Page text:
Friday, January 11, 2013


According to the news, the majority of analysts seem to think that housing has bottomed out.  So, I downloaded the Case-Shiller index data here, and made a neat little graph.

It kind of looks like it might have bottomed... oh, wait.  If you can look at the index further back (like here) you'll be able to see that the index generally tends to revert back to whatever its normal level is.  After World War II, that level does seem to have risen, but as someone pointed out in the comments on the page, houses have gotten bigger... well, there could be a number of explanations for that.  The point is, there doesn't really seem to be a reason for there to be a new, higher, "normal" price for homes, as this chart seems to indicate.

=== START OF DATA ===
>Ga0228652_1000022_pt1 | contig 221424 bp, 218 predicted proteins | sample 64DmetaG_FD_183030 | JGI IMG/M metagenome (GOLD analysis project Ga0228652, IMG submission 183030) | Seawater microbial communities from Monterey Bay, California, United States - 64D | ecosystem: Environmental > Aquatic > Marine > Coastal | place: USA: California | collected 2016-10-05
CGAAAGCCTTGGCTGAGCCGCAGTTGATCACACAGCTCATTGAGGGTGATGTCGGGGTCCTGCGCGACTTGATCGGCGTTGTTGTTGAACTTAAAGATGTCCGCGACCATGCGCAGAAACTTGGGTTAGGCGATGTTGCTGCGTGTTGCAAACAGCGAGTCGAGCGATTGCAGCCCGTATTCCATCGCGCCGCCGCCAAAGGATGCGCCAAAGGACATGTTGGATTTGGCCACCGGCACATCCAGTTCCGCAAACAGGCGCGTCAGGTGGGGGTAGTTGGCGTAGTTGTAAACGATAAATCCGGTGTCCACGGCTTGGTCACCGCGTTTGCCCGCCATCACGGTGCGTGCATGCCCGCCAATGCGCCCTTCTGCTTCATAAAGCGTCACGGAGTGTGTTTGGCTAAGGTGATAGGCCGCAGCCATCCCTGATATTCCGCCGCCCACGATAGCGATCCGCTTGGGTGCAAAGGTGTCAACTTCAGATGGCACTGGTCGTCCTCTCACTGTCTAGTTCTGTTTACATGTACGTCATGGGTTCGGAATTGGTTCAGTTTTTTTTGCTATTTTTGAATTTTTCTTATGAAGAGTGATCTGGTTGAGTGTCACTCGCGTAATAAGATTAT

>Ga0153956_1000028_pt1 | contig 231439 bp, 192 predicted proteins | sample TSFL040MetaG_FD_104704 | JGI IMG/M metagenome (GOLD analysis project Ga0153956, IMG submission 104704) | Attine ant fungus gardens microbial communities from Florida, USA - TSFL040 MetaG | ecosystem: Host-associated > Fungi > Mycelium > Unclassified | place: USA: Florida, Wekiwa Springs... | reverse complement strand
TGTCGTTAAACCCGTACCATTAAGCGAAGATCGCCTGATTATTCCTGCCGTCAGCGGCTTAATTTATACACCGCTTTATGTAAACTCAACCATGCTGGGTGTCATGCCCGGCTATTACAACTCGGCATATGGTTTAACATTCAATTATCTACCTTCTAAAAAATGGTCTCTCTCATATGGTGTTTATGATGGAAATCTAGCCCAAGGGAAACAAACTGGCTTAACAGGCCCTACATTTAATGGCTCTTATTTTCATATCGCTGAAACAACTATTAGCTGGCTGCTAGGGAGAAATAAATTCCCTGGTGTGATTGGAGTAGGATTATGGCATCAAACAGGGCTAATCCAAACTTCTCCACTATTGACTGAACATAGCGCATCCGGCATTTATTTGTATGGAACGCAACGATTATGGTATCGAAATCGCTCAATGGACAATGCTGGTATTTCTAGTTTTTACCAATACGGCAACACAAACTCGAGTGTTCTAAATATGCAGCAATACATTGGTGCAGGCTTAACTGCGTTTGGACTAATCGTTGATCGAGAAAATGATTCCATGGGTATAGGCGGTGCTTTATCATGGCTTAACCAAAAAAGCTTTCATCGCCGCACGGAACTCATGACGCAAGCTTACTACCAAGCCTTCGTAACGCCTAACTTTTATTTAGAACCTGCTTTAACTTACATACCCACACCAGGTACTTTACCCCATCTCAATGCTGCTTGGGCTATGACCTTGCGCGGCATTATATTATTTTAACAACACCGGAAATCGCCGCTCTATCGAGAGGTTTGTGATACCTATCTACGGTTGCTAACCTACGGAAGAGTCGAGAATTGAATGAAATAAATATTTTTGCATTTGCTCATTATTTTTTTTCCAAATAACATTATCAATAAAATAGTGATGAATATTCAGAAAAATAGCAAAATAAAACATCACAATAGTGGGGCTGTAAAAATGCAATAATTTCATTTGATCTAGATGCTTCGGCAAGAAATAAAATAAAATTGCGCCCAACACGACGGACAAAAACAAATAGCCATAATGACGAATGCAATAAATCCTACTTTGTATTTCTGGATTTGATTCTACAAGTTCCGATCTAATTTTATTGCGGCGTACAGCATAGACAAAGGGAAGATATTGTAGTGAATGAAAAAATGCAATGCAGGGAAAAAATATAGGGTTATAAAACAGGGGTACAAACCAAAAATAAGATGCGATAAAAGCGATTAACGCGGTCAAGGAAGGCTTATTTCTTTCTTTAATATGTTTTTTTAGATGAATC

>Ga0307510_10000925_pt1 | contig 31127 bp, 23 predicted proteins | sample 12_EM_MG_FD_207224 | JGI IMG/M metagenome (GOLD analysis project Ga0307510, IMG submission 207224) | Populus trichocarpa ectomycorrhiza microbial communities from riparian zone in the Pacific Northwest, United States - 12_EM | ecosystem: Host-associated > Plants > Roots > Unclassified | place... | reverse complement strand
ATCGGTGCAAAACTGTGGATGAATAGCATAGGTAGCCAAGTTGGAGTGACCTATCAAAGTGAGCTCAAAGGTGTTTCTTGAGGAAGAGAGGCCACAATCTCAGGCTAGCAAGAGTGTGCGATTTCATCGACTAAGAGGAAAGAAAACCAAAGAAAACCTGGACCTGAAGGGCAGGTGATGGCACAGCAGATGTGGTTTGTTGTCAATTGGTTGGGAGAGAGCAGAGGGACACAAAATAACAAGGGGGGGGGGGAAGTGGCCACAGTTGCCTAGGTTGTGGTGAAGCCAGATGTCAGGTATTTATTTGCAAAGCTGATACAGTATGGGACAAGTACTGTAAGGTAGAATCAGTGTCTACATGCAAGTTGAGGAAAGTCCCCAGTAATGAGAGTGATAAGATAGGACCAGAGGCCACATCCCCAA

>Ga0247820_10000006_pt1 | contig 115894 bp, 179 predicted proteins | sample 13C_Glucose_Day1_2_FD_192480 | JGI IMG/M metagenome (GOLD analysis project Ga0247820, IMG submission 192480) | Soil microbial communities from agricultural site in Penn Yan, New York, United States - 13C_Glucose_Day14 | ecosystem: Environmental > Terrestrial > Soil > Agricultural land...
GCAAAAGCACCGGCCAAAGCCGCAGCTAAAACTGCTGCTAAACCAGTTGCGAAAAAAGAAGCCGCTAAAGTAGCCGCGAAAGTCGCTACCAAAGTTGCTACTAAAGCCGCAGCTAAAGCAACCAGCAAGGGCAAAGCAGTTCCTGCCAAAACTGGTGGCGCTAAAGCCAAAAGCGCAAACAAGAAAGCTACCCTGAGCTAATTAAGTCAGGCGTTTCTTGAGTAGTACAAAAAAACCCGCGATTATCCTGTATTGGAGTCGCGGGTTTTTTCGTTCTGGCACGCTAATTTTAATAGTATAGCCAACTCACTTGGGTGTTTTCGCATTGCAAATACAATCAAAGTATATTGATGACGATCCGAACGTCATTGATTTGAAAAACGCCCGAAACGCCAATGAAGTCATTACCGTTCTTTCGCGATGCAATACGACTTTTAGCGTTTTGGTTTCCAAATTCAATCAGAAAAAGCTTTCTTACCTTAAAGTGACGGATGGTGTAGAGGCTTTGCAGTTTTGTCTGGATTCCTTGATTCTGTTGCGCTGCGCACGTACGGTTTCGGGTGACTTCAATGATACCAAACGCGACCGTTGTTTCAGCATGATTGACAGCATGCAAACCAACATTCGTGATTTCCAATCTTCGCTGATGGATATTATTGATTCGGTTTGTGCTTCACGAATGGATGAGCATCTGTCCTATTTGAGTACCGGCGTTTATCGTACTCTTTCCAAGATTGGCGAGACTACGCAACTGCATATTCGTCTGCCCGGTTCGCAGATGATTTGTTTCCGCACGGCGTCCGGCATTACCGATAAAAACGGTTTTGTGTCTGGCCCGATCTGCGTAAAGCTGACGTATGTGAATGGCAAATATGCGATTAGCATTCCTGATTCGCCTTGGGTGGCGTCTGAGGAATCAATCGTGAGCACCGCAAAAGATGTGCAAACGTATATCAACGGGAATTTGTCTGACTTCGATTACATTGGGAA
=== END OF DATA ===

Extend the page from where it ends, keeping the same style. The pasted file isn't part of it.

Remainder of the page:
The flattening out from 2009 on in this chart is simple to explain: the Fed has kept mortgage rates exceedingly low, and the federal government has instituted tax credits for buying homes.  These things have certainly put a floor on home prices (much like the floor our government puts on milk prices), but I would hardly call this any sort of bottoming out.

The big question in all this to me is whether the government will continue to support home prices long enough for people to forget what a "normal" home price is, and make this the new normal.  Or, will they just keep on manipulating the home prices upward until it's 2006 or so, all over again.

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